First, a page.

Howard Dean: The Bet's Off on Incumbency

Liberal propagandists are very good at changing the subject, their task made all the more easy thanks to their firm grasp on both the channel and volume controls of the mainstream media remote control device.

Take, for very good example, the current election cycle.

Democrats are in trouble. Big trouble. We know that. They know that.

But it is also very handy to provide excuses, excuses that will disguise the real reason for rising voter discontent.

So the story becomes not that the public is outraged with Democrats or liberals or those who rammed the stimulus or the health care/student loan nationalization bill through the Congress. It becomes that the public is dissatisfied with incumbents.

Now, that might explain Jon Corzine's loss in New Jersey, but it does not explain earth-shaking Democratic setbacks in Virginia and Massachusetts. In fact, incumbent Corzine scored a higher percentage than failed Democratic gubernatorial candidate Creigh Deeds in Virginia.

Yet the meme continues. It's not Democrats who are in trouble. It's incumbents.

As a Gallup poll recently reported, "A record-low percentage of U.S. voters -- 28% -- say most members of Congress deserve to be re-elected. The previous low was 29% in October 1992. ... Additionally, 65% of registered voters -- the highest in Gallup history, and by far the highest in any recent midterm year -- now say most members of Congress do not deserve re-election."

Yup, it's incumbents. That's the problem. But no, it's not -- and even folks who say that they believe that really don't.

Case in point:

Former Democratic National Committee Chairman Howard Dean and former Bush administration guru Karl Rove have recently taken an act out on the road, debating and joshing each other at stops along the college campus route, as did G. Gordon Liddy and Timothy Leary years ago.

The results have been illuminating, but never more so than in Albany, New York on April 8, when Dean, while conceding that Democrats would indeed lose seats in the fall, went on to alibi that the problem was incumbency rather than ideology.

Some further background. For his part, Rove has recently noted that the sample congressional generic polling now favors the GOP at a much higher rate than in did in the watershed year of 1994. The GOP is now ahead by three percent. In April 1994 it still lagged behind Democrats.

And the congressional anti-incumbency of April 2010 actually breaks down rather interestingly. Democrats, oddly enough, are not all that anti-incumbent. In fact, they're not anti-incumbent at all. They favor incumbents by a 46%-41% margin. And again, not surprisingly, Republicans now really loathe incumbents. They want them out by an 83%-13% avalanche. But the real number of interest -- as always -- involves independents. They align themselves with Republican thinking, hankering to throw the rascals out by a huge 72%-25% factor. Look for them to be nearly as selective as Republicans in regard to which incumbents they choose to toss into the ash heap of history.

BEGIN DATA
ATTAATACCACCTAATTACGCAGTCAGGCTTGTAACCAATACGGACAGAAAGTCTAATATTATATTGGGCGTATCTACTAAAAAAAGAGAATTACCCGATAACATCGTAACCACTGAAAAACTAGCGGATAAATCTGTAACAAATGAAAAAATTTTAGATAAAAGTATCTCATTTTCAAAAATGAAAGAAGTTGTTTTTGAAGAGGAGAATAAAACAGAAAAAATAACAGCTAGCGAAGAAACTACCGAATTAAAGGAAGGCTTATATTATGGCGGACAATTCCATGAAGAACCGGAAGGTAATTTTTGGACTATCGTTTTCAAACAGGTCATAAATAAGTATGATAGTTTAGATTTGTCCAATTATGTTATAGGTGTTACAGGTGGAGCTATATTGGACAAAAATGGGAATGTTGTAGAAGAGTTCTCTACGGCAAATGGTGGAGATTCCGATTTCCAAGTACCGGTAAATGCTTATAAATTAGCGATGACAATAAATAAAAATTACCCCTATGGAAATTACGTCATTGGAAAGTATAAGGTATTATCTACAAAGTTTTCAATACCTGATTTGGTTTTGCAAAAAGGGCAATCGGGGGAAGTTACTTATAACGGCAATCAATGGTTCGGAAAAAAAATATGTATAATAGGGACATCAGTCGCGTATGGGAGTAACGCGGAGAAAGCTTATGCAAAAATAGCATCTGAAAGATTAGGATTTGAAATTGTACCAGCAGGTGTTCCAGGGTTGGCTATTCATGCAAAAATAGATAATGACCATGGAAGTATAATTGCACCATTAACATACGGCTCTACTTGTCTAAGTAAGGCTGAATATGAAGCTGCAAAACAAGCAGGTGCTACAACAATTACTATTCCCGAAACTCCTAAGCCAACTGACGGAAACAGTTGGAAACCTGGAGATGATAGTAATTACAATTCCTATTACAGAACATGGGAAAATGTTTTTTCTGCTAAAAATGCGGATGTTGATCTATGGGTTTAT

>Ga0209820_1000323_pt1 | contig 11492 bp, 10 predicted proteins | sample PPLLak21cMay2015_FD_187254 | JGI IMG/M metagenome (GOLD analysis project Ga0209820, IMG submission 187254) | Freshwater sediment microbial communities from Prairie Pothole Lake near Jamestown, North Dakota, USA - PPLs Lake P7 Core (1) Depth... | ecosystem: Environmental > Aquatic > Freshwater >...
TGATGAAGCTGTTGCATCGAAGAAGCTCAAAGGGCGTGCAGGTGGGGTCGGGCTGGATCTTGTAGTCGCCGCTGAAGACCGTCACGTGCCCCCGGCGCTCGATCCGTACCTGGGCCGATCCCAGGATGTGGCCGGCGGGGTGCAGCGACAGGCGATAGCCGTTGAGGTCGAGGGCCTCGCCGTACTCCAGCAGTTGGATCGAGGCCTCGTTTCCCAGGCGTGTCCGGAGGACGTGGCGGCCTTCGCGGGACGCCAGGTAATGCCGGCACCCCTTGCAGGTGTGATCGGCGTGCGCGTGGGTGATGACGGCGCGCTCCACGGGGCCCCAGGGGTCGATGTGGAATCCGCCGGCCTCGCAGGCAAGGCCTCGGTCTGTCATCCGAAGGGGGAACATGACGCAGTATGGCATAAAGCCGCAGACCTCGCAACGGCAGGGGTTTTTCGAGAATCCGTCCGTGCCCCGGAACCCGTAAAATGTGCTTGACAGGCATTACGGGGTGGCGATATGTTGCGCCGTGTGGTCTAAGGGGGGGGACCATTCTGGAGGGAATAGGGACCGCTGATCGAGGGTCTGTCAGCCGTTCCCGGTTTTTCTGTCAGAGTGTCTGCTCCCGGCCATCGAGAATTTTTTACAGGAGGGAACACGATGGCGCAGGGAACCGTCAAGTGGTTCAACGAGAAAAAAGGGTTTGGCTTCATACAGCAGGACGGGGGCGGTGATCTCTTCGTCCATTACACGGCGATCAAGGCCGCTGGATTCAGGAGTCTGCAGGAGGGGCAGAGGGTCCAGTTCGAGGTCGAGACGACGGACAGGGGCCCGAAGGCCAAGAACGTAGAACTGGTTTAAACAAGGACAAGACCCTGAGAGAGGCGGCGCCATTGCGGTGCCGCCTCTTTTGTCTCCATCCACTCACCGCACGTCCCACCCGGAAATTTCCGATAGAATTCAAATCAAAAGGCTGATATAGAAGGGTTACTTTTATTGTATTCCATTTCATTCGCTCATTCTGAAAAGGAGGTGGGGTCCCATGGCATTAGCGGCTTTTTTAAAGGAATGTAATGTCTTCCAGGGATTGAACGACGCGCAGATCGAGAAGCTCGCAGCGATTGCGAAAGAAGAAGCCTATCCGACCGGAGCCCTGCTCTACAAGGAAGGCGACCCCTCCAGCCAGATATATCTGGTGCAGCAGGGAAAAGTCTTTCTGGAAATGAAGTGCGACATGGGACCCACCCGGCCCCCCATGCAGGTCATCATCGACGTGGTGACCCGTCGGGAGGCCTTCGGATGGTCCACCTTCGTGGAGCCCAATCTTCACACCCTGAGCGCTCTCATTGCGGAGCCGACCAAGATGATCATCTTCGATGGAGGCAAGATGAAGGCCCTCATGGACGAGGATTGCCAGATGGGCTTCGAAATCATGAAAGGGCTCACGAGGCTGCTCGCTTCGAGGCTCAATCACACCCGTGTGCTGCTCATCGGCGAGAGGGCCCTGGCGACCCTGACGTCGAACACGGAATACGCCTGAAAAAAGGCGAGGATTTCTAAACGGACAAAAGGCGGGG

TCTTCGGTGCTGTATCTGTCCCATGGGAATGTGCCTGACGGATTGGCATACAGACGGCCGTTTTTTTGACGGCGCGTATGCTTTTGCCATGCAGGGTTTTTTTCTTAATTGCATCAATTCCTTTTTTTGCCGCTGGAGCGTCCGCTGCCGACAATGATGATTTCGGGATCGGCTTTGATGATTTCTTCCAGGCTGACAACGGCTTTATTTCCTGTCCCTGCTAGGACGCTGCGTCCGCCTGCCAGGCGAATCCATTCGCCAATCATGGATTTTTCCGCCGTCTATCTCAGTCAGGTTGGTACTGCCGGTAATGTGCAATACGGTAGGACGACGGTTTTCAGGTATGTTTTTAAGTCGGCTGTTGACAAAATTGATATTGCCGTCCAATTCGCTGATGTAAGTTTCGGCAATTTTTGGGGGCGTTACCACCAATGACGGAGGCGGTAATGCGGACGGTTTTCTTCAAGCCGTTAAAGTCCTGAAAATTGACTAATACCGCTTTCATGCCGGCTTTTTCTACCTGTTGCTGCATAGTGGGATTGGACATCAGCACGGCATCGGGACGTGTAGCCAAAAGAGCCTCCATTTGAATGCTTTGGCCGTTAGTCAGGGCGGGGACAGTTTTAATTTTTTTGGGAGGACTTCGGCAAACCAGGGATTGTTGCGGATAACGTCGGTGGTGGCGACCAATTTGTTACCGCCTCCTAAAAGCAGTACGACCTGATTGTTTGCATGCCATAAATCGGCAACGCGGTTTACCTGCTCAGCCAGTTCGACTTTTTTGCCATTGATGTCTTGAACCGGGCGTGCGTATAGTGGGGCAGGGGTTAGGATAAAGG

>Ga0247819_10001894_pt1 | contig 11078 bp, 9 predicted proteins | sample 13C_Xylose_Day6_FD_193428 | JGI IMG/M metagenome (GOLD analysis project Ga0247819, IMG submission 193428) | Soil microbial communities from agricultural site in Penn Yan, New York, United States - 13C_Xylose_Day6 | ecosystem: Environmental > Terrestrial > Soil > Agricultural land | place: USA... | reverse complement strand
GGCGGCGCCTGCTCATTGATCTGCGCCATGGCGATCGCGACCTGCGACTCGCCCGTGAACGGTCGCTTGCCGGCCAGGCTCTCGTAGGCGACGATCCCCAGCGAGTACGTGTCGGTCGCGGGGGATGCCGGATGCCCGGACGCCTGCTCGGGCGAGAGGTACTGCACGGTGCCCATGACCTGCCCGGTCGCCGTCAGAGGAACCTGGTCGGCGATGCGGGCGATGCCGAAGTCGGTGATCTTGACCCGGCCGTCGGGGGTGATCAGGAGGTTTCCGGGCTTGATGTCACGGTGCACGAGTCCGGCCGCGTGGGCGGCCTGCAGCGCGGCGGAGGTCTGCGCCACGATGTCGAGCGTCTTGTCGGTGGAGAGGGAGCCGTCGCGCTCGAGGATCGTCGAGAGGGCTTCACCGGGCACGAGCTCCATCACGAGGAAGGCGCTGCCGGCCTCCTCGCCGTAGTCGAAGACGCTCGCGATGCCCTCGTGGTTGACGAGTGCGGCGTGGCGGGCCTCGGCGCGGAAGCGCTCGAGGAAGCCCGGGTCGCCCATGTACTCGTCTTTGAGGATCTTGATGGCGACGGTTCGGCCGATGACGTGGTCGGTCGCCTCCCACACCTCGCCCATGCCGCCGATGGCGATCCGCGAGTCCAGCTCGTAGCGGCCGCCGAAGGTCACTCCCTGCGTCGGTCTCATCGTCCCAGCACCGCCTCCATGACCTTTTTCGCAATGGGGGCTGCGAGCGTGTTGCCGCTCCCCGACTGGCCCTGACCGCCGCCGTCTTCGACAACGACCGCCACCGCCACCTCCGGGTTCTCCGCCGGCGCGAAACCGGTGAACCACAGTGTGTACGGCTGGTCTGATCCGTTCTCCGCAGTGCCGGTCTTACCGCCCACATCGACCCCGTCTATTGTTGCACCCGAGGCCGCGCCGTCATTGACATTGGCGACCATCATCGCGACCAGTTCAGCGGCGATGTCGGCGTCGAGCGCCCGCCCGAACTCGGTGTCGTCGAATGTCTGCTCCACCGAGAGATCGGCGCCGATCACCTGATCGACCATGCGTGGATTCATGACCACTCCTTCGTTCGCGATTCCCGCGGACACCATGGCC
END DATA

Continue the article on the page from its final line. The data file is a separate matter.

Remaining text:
Now, back to Mr. Rove and Governor Dean.

Rove is no Pollyanna on matters electoral. He studiously refuses yet to predict a GOP majority in either house in 2011. The highest he is willing to go in the Senate at this point in time is 49 Republican seats, with, perhaps, a majority if the party wins two out of four seats in Washington (Murray), California (Boxer), Wisconsin (Feingold), and New York (Gillibrand). He predicts, again at this point in time, only a thirty-five-seat pick-up in the House, a figure insufficient to separate septuagenarian Nancy Pelosi from her speaker's gavel.

Yet onstage at Albany, listening to Howard Dean's incumbency shtick, Rove finally had enough.

Before an audience of 2,500, he called Dean out on his assertion regarding congressional incumbency, daring him to put his money where his mouth is and challenging him to a $1,000 bet (with the proceeds to go to a University at Albany scholarship fund) that there would be three times as many Democratic incumbents defeated as current GOP officeholders.

Dean looked ill. His smile broadened artificially. His brow furrowed genuinely.

He wouldn't bite.

A frustrated but still confident Rove raised the ante.

Make it four -- four times as many, he challenged.

Still no response beyond Dean's pasted-on grin and a waggle of his eyebrows meant to convey something or other.

"I know you're a cheapskate, Howard," Rove goaded the former Vermont governor.

"Democrats are always much more careful about their money," Dean responded, merely providing Rove an opportunity to skewer him and his co-religionists.

"It's other people's money they're free with," said Rove.

Dean kept his silence because there is other people's money, and there is your money -- and then there are other people's incumbents, and your incumbents.

David Pietrusza is author of a forthcoming book on the 1948 election and of 1920: The Year of the Six Presidents.